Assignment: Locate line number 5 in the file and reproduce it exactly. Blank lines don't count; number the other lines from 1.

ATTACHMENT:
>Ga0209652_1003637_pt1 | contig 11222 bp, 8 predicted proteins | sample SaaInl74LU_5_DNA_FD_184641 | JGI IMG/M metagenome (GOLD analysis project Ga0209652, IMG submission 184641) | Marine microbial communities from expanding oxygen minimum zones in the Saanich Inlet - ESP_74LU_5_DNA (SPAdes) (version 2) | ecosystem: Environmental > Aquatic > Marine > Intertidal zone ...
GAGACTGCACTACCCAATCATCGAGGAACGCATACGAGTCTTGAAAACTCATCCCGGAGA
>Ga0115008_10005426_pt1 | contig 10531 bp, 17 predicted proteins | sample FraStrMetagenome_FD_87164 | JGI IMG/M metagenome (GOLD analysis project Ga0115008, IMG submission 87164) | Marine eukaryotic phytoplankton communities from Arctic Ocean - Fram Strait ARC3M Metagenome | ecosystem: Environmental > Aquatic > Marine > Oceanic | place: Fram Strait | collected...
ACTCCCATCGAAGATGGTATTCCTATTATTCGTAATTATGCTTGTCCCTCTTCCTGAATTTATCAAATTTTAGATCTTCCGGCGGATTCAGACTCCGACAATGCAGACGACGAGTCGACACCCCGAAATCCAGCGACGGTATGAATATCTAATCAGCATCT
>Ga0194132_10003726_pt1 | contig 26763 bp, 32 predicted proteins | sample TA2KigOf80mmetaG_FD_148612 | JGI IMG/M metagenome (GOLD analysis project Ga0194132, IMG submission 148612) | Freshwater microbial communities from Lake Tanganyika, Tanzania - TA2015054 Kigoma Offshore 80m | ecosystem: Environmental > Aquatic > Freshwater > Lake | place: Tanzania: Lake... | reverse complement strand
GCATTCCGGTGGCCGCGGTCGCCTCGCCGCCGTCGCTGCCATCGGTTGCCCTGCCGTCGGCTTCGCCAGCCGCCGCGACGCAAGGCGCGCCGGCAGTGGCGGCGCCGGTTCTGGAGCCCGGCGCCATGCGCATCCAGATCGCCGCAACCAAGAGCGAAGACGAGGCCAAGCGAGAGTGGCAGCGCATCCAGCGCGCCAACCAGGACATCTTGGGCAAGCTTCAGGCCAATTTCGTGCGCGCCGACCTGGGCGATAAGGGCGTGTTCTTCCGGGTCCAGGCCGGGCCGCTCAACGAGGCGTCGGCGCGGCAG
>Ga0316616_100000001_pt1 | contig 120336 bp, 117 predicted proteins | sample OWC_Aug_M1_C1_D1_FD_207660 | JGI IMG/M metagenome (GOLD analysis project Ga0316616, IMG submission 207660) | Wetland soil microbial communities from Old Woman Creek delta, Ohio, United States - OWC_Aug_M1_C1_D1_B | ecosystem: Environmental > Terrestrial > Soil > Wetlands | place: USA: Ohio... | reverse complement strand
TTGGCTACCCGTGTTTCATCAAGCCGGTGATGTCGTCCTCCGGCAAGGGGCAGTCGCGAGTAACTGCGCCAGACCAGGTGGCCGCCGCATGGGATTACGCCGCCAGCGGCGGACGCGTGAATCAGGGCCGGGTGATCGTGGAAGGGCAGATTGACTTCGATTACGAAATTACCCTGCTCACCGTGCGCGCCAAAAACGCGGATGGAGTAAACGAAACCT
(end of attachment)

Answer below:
>Ga0194132_10003726_pt1 | contig 26763 bp, 32 predicted proteins | sample TA2KigOf80mmetaG_FD_148612 | JGI IMG/M metagenome (GOLD analysis project Ga0194132, IMG submission 148612) | Freshwater microbial communities from Lake Tanganyika, Tanzania - TA2015054 Kigoma Offshore 80m | ecosystem: Environmental > Aquatic > Freshwater > Lake | place: Tanzania: Lake... | reverse complement strand